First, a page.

Yes, compared to what you can see today in some FPSs it’s hard to believe that something like Doom could have that effect. But it was a real quantum leap. It wasn’t just the next step in the evolution of FPSs, at least it didn’t felt like that, more like the ID guys had omitted some steps on the way and created technology that was decades ahead. At that time my conception of what games could be was too limited to imagine something like Doom and when I played it I felt like stretching my mind, slowly adapting to what could be. I can’t remember any other game ever having such an impact on me, although some of my other early gaming experiences on the SNES came close.
Still, I do wonder how younger people will react to the game. The gameplay itself can become pretty boring if you expect a narrative-driven game, which Doom is everything but. It’s all about shooting demons and finding the keys to open the doors to get to next level. Not very sophisticated compared to modern shooters, but it’s still fun today. And the art direction is still pretty much unrivaled.
The Ultimate Doom (1995)
This retail store version of Doom added a fourth episode, Thy Flesh Consumed, to the first three episodes. While I loved the first three, I’m not a fan of the fourth one. The difficulty is much higher, but the fast and intense gameplay is slowed down to a crawl by too much searching for hidden walls and the door keys. Unlike in previous episodes it’s far easier to fall into lava or acid without getting out again. There aren’t any new monsters; it’s only more of them. There are a few well done levels, among them the last one, but overall it’s more harrowing and less entertaining to get through all of them.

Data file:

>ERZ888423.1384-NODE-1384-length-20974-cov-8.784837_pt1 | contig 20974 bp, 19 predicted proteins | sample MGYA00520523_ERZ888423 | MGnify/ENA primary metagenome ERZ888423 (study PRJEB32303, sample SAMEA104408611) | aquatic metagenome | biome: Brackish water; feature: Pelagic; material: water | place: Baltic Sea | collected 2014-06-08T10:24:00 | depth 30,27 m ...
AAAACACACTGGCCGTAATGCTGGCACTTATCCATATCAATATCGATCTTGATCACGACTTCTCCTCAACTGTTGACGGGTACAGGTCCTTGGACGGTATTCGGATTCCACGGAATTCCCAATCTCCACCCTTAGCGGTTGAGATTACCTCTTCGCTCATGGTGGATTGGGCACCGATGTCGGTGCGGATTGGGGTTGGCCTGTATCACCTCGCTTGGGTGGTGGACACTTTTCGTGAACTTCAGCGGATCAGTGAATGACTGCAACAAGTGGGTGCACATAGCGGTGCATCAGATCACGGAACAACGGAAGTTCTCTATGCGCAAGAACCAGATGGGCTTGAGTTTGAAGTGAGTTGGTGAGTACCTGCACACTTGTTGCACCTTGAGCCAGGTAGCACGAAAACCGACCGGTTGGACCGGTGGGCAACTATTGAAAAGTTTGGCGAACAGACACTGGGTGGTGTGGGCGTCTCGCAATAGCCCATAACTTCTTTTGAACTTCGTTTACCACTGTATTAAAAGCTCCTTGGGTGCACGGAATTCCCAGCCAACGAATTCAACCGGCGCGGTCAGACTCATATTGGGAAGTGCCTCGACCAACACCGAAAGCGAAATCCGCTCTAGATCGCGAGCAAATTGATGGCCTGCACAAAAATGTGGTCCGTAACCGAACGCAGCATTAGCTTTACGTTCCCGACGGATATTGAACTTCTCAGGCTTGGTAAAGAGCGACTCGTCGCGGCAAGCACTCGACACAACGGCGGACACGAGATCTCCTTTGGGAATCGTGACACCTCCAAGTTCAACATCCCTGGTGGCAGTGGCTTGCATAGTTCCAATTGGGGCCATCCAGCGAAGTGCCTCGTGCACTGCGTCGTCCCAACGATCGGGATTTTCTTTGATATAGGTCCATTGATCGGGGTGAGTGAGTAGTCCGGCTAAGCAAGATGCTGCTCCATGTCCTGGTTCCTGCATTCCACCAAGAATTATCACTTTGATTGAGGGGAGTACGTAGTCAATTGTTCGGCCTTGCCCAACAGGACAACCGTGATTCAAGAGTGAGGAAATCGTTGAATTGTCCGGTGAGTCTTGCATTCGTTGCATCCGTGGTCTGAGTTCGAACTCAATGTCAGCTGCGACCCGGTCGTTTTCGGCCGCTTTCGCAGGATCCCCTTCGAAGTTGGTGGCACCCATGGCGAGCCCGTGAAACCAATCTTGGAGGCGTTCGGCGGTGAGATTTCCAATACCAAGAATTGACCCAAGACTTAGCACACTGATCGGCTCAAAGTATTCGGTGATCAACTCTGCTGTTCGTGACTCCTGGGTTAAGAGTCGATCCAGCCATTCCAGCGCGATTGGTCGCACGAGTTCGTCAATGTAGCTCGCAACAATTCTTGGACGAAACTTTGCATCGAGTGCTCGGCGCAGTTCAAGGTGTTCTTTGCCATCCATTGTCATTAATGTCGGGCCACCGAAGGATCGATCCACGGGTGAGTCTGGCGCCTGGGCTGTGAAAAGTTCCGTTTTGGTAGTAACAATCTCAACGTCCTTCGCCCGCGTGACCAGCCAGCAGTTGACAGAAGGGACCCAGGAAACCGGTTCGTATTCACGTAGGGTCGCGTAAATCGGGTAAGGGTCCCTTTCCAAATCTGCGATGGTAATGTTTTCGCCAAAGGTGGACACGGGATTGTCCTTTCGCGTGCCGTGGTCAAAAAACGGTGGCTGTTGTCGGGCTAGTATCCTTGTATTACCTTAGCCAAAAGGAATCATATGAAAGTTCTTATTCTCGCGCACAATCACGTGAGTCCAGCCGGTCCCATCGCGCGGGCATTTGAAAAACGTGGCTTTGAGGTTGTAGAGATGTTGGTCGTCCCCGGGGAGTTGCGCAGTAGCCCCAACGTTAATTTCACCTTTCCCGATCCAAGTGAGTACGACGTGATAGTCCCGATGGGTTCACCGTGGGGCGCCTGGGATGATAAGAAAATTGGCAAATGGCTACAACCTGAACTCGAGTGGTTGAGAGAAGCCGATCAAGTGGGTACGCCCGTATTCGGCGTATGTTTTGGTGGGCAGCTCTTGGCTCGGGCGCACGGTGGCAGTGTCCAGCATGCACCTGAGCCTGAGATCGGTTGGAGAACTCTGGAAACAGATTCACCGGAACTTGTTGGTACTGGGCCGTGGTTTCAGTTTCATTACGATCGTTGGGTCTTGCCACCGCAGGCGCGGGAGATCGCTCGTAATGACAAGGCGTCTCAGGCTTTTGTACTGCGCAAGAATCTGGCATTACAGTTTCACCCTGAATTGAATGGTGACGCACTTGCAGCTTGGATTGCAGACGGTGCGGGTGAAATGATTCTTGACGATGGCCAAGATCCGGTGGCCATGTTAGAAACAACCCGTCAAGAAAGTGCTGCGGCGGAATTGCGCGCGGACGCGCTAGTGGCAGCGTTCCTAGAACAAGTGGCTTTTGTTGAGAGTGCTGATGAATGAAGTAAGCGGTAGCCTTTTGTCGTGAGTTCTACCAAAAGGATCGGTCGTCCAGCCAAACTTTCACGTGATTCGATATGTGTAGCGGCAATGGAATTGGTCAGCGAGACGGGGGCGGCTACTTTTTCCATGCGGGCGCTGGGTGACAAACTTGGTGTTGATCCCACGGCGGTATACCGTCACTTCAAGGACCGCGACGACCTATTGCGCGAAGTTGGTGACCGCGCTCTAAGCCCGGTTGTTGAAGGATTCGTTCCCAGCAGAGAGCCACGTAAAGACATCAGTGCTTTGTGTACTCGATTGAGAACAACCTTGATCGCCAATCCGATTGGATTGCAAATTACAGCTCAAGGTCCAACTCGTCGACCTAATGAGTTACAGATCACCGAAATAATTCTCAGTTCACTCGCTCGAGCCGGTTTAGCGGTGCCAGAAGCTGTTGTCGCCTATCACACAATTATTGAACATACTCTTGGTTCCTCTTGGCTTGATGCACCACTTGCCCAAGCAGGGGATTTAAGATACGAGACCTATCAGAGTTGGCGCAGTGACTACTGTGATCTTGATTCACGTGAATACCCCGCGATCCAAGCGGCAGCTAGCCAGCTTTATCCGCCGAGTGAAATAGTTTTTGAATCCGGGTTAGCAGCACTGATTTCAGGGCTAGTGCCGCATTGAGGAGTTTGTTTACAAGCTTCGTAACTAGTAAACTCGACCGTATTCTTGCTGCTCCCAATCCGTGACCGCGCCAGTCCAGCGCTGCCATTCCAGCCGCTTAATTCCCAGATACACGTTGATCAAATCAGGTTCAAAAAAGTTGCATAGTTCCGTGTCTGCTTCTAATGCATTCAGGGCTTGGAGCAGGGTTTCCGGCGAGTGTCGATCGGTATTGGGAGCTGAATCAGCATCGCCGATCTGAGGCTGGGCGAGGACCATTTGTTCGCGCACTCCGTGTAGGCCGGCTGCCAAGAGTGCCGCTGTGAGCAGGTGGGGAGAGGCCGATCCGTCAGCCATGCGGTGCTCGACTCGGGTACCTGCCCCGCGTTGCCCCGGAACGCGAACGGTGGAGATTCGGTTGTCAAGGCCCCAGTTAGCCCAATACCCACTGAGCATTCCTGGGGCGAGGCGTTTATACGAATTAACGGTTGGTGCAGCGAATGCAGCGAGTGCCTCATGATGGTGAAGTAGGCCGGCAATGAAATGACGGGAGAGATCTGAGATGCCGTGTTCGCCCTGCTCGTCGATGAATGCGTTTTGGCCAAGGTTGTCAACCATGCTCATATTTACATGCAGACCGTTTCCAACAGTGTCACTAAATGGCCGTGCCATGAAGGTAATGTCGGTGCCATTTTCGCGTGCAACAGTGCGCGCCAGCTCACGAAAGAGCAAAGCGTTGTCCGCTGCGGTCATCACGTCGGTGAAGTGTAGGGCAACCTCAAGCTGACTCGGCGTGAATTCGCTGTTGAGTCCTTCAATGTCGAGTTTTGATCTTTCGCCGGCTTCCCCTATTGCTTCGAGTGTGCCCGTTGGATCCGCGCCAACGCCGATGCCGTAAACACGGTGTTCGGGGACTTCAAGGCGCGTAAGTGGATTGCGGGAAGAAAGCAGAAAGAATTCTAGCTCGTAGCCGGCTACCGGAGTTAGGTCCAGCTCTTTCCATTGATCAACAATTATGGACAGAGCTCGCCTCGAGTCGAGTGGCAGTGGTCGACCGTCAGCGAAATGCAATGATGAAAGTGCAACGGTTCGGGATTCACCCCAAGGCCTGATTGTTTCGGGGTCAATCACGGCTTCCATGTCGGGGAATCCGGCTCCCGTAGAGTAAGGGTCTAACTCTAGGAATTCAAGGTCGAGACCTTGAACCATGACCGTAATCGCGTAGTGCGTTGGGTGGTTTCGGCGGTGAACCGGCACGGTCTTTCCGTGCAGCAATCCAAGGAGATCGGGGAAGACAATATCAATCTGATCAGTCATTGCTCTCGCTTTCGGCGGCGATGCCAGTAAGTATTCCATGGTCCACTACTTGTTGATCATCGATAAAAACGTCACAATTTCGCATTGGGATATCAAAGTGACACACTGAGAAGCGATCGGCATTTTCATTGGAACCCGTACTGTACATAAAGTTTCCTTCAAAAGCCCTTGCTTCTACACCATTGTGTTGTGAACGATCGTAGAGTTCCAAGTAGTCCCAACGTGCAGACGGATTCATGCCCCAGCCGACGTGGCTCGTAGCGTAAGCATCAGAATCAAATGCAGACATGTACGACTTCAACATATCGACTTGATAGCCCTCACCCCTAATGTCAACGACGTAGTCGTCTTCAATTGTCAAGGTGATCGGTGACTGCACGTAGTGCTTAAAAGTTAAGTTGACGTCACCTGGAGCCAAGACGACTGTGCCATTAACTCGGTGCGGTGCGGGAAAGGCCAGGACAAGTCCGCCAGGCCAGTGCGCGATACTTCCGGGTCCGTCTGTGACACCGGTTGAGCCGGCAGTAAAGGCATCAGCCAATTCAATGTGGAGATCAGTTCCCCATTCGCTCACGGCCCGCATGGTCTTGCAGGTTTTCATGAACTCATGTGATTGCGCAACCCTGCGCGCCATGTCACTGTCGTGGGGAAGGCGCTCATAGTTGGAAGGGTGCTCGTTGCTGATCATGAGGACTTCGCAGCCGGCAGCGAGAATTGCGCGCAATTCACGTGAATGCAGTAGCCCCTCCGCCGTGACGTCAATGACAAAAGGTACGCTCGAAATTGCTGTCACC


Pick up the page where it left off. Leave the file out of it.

The sequel to the first Nation Treasure has the same mix of qualities that made the first one so endearing: a cool treasure (the golden city Cibola) and the likable characters from the first part trying to find it. There’s some action, some break-ins into famous places and some pretty unbelievable plot developments (Cage gets to hijack the US president).
All in all it’s excellent popcorn entertainment: highly implausible in places and yet very entertaining. Thinking too much about the movie doesn’t help, it’s a wild ride and either you’re going with the flow or you’re trying to pick it apart. I think each of us has a different threshold for accepting movie stupidity, when it comes to an adventure yarn like this my own is very low, as long as I like the characters and its fun to watch. The only weak point is the villain, whose motivation for doing what he’s doing is pretty sketchy, especially since he doesn’t has to act this way and could have easily just asked for help.
While National Treasure isn’t really all that original, it exhibits exactly the same formula that made the Indiana Jones movies so successful. There’s a famous treasure, a overly complex way to get to it, that more often than not defies logic (how come these century old machines and clues always work or still exist to this day) and most of all there is a motley crew of treasure hunters that goes after it and the complementing bad guys. Yet formula alone doesn’t guarantee success.